Honey Texture, Color, Flavor and more…

Honey Texture, Color, Flavor and more…

Why is honey different colors?

Have you noticed that honey comes in different shades? Have you wondered why that is? In this post I would like to inform you what the different colors, tastes and honey texture means.  You will also discover the benefits of raw honey and why not all honey is created equal.


The main reason you can expect to find different shades of honey is because of the plants the bees are pollinating. Different flowers equals different shades of honey. Simple enough, but here is where it gets sticky…


When honey is stored for a long time, sometimes it can change colors. Fresh honey is usually more liquid and cloudy in color. Once it sits for a while, it changes to a more opaque color, and the honey texture gets hard (crystallizes) and can become more light or dark in color.


The other factor to consider is if you have raw unprocessed honey or processed honey (pasteurized). When the honey is heated at a high temperature it turns amber in color and is clear. This is why you often see the same color honey on the shelves of a common grocery store. Processed honey loses its nutritional value as it is stripped of all pollen through an ultra filtering process. Raw honey will always vary in color and texture and retains all of its health benefits.

Why is my honey crystalized?

Have you bought a delicious jar of honey form the market, only to find that it got hard and crystally after just a few weeks?  I have come to find that a lot of people get to this point and assume their honey has gone bad.


Before your throw out your honey, let me assure you that crystalized or hard honey is actually a good sign. This often means that your honey is raw. In fact, pasteurized honey does not crystalize quickly, if at all. The processed honey is heated to over 160 degrees breaking down the crystals. The remaining crystals are then filtered out and sometimes sugar and water are also added.  This process insures a longer liquid shelf life. I would like to inform you or remind you,  that quality honey does not have an expiration date. So if you have honey that has gone hard or crystalized, this is perfectly normal. In fact, it is a good sign that your honey is raw and unfiltered, which is a major factor in why we consume it in the first place.


You will also find that not all raw honey crystalizes the same. Some honey gets sharp, hard and big crystals, while others get smaller and creamier crystals. Some honey takes a while to get hard, while others take only weeks. The texture of your honey depends on the different plants the bees are foraging. The nectar from different flowers has varying levels of glucose and fructose. Honey with higher glucose crystalizes faster and often is creamier, while honey with higher fructose often takes longer to crystalizes forming larger, harder crystals.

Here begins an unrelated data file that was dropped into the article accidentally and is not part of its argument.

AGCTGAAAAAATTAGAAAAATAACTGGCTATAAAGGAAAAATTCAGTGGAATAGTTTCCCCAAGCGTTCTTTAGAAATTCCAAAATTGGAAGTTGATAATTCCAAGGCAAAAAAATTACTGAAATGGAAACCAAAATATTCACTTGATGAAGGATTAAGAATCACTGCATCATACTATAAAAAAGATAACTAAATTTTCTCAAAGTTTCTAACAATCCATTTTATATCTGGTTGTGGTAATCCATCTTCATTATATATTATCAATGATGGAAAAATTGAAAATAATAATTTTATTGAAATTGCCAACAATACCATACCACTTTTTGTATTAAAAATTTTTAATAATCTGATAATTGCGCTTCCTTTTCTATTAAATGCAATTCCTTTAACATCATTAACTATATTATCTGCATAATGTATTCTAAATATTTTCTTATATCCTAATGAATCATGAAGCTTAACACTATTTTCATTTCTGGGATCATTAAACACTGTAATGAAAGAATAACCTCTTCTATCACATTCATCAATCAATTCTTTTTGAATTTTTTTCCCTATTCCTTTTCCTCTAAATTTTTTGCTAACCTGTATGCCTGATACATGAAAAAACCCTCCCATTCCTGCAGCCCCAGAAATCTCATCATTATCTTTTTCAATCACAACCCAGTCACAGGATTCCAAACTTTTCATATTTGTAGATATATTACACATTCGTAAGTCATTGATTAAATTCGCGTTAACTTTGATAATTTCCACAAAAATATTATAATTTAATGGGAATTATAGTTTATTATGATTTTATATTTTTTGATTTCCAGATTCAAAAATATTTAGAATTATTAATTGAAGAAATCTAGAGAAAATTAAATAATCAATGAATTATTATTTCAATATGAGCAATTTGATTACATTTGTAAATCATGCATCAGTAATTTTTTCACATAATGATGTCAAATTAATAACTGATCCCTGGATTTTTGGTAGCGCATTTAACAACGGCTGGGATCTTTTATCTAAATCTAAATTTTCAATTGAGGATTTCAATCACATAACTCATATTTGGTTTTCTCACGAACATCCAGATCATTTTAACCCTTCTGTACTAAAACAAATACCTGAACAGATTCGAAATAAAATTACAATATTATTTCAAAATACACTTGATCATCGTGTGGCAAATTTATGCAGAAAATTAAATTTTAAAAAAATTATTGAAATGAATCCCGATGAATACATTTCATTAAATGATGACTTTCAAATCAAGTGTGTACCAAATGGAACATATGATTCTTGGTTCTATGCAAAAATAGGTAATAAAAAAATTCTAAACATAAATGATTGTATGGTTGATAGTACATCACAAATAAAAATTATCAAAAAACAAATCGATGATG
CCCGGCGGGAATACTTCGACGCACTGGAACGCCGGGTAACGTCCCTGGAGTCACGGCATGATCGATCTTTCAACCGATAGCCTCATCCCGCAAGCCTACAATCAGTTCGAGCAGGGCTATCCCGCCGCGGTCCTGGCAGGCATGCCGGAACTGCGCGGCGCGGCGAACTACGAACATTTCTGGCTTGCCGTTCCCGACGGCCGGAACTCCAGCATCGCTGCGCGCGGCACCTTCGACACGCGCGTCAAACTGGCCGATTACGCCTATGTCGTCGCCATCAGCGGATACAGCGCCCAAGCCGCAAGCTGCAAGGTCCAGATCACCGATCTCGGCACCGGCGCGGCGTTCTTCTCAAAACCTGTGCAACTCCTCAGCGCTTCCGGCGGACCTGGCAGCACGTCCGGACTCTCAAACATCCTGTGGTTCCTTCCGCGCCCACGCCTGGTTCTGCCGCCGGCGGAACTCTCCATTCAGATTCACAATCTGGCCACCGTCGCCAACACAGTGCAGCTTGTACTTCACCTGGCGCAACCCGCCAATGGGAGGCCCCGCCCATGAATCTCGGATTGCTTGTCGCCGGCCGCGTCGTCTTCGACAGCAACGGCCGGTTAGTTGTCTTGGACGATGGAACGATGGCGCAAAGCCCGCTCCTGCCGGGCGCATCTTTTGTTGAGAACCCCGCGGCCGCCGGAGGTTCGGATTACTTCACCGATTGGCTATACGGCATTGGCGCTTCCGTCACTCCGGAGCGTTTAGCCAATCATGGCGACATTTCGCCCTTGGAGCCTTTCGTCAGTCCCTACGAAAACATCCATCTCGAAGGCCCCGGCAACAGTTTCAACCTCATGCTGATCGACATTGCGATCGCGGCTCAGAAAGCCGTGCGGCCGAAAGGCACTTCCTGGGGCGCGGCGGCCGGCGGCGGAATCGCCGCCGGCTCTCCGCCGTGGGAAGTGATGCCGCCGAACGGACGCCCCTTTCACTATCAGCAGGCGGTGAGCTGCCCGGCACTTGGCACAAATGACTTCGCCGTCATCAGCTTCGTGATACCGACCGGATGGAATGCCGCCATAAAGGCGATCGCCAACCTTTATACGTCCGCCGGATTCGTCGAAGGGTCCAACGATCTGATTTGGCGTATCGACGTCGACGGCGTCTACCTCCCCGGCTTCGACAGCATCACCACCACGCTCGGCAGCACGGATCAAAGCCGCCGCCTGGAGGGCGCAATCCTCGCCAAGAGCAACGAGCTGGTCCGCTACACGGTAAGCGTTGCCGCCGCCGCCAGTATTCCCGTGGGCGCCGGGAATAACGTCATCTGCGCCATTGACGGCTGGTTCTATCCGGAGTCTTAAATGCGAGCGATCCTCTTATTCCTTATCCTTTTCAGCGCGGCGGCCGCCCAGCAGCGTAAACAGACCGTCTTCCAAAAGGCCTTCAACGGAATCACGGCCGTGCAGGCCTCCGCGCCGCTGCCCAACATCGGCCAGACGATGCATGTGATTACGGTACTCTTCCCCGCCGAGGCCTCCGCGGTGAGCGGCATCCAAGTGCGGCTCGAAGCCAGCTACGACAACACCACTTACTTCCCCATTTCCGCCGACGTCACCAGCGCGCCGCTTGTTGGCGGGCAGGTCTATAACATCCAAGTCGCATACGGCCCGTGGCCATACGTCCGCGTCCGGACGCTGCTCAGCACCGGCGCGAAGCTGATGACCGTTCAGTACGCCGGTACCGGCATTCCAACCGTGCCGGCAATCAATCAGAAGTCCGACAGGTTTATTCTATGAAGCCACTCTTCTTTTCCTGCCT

Some people simply do not like their honey hard, for this reason, I would like to share some tips for keeping your honey liquid. First, consider the temperature, honey crystallizes faster in a colder climate. Fresh honey stored in the fridge will get hard and creamy because honey which crystallizes fast has smaller crystals creating a creamy texture. In short, keeping your honey in 80 degree temperatures will ensure its liquid form for a long time.

Now for most people, keeping their supply of honey in such warm conditions may not be realistic. For this reason, there are some ways to gently heat your honey so that is does not lose its nutritional benefits. One way is to leave it in the hot sun for a while. Another way to heat honey, is to put the jar in a sink full of hot water. Finally, an instapot/ pressure cooker with a yogurt setting keeps the contents warm at about 110 degrees. The bees keep the temperature in their hive close to 98 degrees. So heating your honey up to 110 degrees will still keep all those nutrients in tact. 

Can honey vary in Flavor?

The answer to the above questions is, yes! However, if you are not a regular honey consumer, you may find in difficult to distinguish the difference between the many flavors of honey.


The bees forage nectar  from different flowers in bloom, thus pollinating the plants through the process. So, if a hive of bees is in a field of apple blossoms, the honey will be mostly apple blossom honey. If a hive of bees is in a peach orchard, the flavor of the honey will taste different than apple blooms. A hive that is set up around plants which bloom in different seasons will have a slightly new flavors with each harvest depending on what is in bloom. When you go to the store this is why you see labels that say “macadamia nut honey” or “cherry blossom honey”. 


Not to bring up processed honey again, but when honey is heated and processed, it loses its unique flavor. This especially happens in honey that gets sugar and water added to it. The flavor becomes more of a sugar syrup consistency. I like to call it “the grocery store flavor.” In conclusion, it is safe to say that the best way to consume honey is in its purest, raw form, straight from your favorite beekeeper! 

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